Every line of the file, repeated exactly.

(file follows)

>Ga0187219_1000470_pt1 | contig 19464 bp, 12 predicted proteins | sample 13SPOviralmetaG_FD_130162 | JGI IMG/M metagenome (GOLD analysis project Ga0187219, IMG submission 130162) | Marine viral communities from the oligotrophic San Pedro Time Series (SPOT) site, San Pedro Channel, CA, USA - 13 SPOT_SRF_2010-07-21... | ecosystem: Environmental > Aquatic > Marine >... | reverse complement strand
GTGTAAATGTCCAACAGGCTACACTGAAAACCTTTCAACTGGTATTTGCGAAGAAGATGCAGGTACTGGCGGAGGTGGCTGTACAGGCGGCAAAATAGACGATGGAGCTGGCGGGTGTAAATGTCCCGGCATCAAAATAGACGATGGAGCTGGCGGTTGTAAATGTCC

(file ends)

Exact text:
>Ga0187219_1000470_pt1 | contig 19464 bp, 12 predicted proteins | sample 13SPOviralmetaG_FD_130162 | JGI IMG/M metagenome (GOLD analysis project Ga0187219, IMG submission 130162) | Marine viral communities from the oligotrophic San Pedro Time Series (SPOT) site, San Pedro Channel, CA, USA - 13 SPOT_SRF_2010-07-21... | ecosystem: Environmental > Aquatic > Marine >... | reverse complement strand
GTGTAAATGTCCAACAGGCTACACTGAAAACCTTTCAACTGGTATTTGCGAAGAAGATGCAGGTACTGGCGGAGGTGGCTGTACAGGCGGCAAAATAGACGATGGAGCTGGCGGGTGTAAATGTCCCGGCATCAAAATAGACGATGGAGCTGGCGGTTGTAAATGTCC